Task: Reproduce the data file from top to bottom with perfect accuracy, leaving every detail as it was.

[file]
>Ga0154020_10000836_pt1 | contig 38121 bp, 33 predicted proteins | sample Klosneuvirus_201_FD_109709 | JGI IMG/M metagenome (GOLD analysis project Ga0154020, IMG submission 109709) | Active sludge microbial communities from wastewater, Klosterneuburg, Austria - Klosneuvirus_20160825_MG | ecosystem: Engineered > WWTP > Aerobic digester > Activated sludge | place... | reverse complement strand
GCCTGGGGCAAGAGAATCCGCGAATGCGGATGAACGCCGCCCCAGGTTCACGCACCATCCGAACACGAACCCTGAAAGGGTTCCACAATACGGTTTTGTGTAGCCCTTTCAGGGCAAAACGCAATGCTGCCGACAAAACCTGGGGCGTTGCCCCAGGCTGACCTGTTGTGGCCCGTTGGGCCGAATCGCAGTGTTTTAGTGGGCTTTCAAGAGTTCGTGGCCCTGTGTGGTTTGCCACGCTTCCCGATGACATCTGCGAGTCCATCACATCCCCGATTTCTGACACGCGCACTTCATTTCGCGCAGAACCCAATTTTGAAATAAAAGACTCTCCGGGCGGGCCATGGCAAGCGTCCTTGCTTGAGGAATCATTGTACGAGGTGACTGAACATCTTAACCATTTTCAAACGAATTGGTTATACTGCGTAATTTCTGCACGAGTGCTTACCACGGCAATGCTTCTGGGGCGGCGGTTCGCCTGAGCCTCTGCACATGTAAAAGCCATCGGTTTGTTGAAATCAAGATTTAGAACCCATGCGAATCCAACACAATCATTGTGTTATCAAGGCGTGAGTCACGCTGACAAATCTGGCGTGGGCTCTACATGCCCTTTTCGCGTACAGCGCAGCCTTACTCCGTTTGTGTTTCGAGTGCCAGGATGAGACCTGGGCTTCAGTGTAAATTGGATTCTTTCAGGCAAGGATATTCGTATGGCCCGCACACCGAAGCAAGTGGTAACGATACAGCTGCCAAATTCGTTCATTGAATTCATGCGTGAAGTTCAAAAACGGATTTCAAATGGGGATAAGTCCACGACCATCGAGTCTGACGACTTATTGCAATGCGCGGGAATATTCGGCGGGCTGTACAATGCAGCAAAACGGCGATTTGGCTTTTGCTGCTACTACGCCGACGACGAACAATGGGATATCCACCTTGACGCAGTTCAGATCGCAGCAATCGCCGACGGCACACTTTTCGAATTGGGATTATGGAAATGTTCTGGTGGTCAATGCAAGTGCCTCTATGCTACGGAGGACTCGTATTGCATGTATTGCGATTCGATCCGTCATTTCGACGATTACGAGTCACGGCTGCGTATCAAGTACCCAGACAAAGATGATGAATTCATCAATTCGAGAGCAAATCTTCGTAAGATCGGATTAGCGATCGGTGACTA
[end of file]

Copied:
>Ga0154020_10000836_pt1 | contig 38121 bp, 33 predicted proteins | sample Klosneuvirus_201_FD_109709 | JGI IMG/M metagenome (GOLD analysis project Ga0154020, IMG submission 109709) | Active sludge microbial communities from wastewater, Klosterneuburg, Austria - Klosneuvirus_20160825_MG | ecosystem: Engineered > WWTP > Aerobic digester > Activated sludge | place... | reverse complement strand
GCCTGGGGCAAGAGAATCCGCGAATGCGGATGAACGCCGCCCCAGGTTCACGCACCATCCGAACACGAACCCTGAAAGGGTTCCACAATACGGTTTTGTGTAGCCCTTTCAGGGCAAAACGCAATGCTGCCGACAAAACCTGGGGCGTTGCCCCAGGCTGACCTGTTGTGGCCCGTTGGGCCGAATCGCAGTGTTTTAGTGGGCTTTCAAGAGTTCGTGGCCCTGTGTGGTTTGCCACGCTTCCCGATGACATCTGCGAGTCCATCACATCCCCGATTTCTGACACGCGCACTTCATTTCGCGCAGAACCCAATTTTGAAATAAAAGACTCTCCGGGCGGGCCATGGCAAGCGTCCTTGCTTGAGGAATCATTGTACGAGGTGACTGAACATCTTAACCATTTTCAAACGAATTGGTTATACTGCGTAATTTCTGCACGAGTGCTTACCACGGCAATGCTTCTGGGGCGGCGGTTCGCCTGAGCCTCTGCACATGTAAAAGCCATCGGTTTGTTGAAATCAAGATTTAGAACCCATGCGAATCCAACACAATCATTGTGTTATCAAGGCGTGAGTCACGCTGACAAATCTGGCGTGGGCTCTACATGCCCTTTTCGCGTACAGCGCAGCCTTACTCCGTTTGTGTTTCGAGTGCCAGGATGAGACCTGGGCTTCAGTGTAAATTGGATTCTTTCAGGCAAGGATATTCGTATGGCCCGCACACCGAAGCAAGTGGTAACGATACAGCTGCCAAATTCGTTCATTGAATTCATGCGTGAAGTTCAAAAACGGATTTCAAATGGGGATAAGTCCACGACCATCGAGTCTGACGACTTATTGCAATGCGCGGGAATATTCGGCGGGCTGTACAATGCAGCAAAACGGCGATTTGGCTTTTGCTGCTACTACGCCGACGACGAACAATGGGATATCCACCTTGACGCAGTTCAGATCGCAGCAATCGCCGACGGCACACTTTTCGAATTGGGATTATGGAAATGTTCTGGTGGTCAATGCAAGTGCCTCTATGCTACGGAGGACTCGTATTGCATGTATTGCGATTCGATCCGTCATTTCGACGATTACGAGTCACGGCTGCGTATCAAGTACCCAGACAAAGATGATGAATTCATCAATTCGAGAGCAAATCTTCGTAAGATCGGATTAGCGATCGGTGACTA